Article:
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Chemoenzymatic labeling of DNA methylation patterns for single-molecule epigenetic mapping

Nucelic Acids Research 2022
Gabrieli T, et al

Tslil Gabrieli, Yael Michaeli, Sigal Avraham, Dmitry Torchinsky, Sapir Margalit, Leonie Schütz, Matyas Juhasz, Ceyda Coruh, Nissim Arbib, Zhaohui Sunny Zhou, Julie A Law, Elmar Weinhold, Yuval Ebenstein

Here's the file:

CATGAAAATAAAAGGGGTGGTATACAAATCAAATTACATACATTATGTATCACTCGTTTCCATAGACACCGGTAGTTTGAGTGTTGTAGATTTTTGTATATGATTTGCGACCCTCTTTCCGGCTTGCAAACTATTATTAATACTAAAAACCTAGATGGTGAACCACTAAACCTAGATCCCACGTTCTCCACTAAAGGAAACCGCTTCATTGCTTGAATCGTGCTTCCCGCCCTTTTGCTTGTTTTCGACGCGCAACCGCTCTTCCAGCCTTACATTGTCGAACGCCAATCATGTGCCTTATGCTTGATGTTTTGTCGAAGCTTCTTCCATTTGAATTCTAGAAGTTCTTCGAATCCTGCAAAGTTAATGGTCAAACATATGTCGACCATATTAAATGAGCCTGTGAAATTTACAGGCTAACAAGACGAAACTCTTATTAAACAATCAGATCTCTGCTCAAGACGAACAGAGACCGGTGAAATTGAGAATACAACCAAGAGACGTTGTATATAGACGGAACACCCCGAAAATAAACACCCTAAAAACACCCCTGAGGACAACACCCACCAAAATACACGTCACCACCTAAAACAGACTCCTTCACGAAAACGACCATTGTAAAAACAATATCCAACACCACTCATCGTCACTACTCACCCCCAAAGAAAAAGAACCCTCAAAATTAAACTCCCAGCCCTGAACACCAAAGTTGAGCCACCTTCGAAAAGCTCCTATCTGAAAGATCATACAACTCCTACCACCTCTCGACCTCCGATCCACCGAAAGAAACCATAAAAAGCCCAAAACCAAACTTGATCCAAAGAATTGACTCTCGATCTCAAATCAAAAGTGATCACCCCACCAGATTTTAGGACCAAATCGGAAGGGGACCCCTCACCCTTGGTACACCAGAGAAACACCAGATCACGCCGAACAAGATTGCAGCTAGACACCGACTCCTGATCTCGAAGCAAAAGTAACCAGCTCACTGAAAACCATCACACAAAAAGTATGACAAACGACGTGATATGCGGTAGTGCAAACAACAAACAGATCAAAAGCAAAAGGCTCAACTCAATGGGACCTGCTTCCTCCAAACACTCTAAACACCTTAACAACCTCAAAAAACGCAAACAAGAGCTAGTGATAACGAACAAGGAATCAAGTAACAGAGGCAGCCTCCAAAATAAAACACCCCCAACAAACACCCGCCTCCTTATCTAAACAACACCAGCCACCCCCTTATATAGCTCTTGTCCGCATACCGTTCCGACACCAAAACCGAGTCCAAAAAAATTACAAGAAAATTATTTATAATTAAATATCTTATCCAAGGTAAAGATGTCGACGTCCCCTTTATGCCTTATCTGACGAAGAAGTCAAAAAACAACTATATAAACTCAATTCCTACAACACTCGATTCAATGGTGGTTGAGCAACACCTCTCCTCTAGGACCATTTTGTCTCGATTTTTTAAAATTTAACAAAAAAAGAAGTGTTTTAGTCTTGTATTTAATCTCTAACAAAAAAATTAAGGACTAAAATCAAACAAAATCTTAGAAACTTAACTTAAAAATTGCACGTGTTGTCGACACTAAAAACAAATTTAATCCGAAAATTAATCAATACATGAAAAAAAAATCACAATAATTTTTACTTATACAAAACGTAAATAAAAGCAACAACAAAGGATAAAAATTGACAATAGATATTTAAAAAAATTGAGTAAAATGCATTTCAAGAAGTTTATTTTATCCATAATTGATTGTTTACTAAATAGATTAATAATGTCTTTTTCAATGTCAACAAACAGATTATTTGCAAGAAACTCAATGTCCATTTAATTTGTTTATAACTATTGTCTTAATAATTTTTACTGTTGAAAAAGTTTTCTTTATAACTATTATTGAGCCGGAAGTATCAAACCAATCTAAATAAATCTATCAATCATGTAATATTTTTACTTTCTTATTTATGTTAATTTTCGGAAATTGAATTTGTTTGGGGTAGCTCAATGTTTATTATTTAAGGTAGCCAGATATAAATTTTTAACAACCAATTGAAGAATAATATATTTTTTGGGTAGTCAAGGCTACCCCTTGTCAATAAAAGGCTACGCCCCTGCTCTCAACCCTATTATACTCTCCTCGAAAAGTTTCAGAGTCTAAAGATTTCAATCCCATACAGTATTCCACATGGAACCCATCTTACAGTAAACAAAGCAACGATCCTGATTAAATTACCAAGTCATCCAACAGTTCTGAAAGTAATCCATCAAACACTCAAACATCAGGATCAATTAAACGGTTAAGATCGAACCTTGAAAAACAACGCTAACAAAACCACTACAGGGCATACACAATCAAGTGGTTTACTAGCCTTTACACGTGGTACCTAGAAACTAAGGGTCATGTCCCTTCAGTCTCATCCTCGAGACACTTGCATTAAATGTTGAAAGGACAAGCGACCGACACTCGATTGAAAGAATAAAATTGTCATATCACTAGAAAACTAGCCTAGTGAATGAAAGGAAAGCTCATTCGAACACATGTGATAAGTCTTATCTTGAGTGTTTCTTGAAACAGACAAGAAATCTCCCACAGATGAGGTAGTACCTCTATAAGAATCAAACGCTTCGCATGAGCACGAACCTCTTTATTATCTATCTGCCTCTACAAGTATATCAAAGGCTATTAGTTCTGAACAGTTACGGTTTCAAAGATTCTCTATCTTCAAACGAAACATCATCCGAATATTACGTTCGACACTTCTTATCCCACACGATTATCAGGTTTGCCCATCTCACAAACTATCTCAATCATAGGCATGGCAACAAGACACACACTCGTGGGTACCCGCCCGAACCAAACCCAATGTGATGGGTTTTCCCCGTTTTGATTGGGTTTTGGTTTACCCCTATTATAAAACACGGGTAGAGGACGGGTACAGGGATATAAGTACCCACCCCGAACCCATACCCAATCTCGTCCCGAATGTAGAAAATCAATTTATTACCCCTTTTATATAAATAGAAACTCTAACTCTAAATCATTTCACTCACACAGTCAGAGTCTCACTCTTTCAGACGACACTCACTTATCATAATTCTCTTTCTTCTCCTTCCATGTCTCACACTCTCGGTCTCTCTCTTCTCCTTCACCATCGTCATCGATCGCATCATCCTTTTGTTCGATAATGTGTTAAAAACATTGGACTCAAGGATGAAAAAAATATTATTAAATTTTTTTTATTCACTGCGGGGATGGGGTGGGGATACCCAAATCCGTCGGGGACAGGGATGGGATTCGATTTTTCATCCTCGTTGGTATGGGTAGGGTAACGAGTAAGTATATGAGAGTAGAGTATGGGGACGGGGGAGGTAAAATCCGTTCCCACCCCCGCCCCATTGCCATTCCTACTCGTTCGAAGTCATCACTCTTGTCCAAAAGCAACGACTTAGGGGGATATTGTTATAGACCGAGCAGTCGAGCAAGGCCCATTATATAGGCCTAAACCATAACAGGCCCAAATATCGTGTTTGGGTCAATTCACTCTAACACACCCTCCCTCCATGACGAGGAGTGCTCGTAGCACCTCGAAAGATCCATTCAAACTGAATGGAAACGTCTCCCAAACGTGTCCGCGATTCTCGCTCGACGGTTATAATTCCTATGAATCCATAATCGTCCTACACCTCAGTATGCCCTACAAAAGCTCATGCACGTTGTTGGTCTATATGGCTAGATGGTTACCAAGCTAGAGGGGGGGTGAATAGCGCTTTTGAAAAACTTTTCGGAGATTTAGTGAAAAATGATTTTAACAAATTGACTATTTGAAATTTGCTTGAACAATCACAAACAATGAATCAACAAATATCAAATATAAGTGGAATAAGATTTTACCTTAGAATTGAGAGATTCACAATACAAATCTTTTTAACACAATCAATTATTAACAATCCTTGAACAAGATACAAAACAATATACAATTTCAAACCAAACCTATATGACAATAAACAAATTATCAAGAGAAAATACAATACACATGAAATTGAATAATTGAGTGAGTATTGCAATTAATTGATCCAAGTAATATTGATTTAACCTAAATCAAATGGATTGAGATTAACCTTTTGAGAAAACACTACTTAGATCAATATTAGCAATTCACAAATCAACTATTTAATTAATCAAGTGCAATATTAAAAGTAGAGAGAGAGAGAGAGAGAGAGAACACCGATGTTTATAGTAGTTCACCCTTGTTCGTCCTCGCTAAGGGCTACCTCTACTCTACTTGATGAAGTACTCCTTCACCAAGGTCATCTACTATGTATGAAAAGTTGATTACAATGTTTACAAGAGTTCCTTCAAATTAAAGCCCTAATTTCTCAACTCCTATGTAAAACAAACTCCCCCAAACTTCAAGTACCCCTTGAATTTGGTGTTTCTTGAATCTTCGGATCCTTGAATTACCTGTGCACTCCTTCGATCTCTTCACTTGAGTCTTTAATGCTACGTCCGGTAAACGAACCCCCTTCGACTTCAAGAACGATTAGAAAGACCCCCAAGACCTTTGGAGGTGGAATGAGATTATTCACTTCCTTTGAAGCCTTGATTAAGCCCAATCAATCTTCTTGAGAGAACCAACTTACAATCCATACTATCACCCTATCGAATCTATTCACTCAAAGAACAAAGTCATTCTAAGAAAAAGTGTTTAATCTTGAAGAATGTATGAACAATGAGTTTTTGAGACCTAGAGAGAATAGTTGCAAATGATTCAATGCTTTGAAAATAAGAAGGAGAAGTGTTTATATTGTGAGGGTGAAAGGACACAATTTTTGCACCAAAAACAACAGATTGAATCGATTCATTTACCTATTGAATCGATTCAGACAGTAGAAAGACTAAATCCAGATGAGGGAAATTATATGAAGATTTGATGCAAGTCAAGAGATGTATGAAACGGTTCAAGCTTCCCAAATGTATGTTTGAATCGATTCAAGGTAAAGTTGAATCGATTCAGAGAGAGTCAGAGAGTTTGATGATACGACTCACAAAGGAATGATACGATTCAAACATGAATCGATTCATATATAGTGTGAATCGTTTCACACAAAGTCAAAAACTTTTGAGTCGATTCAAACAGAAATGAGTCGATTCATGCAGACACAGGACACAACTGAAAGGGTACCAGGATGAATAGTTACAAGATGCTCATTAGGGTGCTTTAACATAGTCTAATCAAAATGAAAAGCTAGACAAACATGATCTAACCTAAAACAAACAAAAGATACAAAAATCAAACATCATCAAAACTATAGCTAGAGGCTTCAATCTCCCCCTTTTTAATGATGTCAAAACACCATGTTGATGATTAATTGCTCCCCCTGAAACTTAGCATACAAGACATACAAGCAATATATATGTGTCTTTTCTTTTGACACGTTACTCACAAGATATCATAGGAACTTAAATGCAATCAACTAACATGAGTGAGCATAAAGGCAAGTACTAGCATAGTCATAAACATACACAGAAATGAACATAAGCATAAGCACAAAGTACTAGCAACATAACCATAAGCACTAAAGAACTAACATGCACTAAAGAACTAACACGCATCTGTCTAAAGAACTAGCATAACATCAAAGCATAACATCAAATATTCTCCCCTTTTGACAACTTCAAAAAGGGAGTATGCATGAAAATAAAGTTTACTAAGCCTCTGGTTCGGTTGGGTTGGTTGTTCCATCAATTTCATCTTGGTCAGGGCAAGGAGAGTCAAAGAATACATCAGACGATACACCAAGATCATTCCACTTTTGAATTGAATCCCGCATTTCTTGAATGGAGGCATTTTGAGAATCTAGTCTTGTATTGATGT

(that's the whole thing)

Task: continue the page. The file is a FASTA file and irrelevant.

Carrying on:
DNA methylation, specifically, methylation of cytosine (C) nucleotides at the 5-carbon position (5-mC), is the most studied and significant epigenetic modification. Here we developed a chemoenzymatic procedure to fluorescently label non-methylated cytosines in CpG context, allowing epigenetic profiling of single DNA molecules spanning hundreds of thousands of base pairs. We used a CpG methyltransferase with a synthetic S-adenosyl-L-methionine cofactor analog to transfer an azide to cytosines instead of the natural methyl group. A fluorophore was then clicked onto the DNA, reporting on the amount and position of non-methylated CpGs. We found that labeling efficiency was increased up to 2-fold by the addition of a nucleosidase, presumably by degrading the inactive by-product of the cofactor after labeling, preventing its inhibitory effect. We used the method to determine the decline in global DNA methylation in a chronic lymphocytic leukemia patient and then performed whole-genome methylation mapping of the model plant Arabidopsis thaliana. Our genome maps show high concordance with published bisulfite sequencing methylation maps. Although mapping resolution is limited by optical detection to 500–1000 bp, the labeled DNA molecules produced by this approach are hundreds of thousands of base pairs long, allowing access to long repetitive and structurally variable genomic regions.

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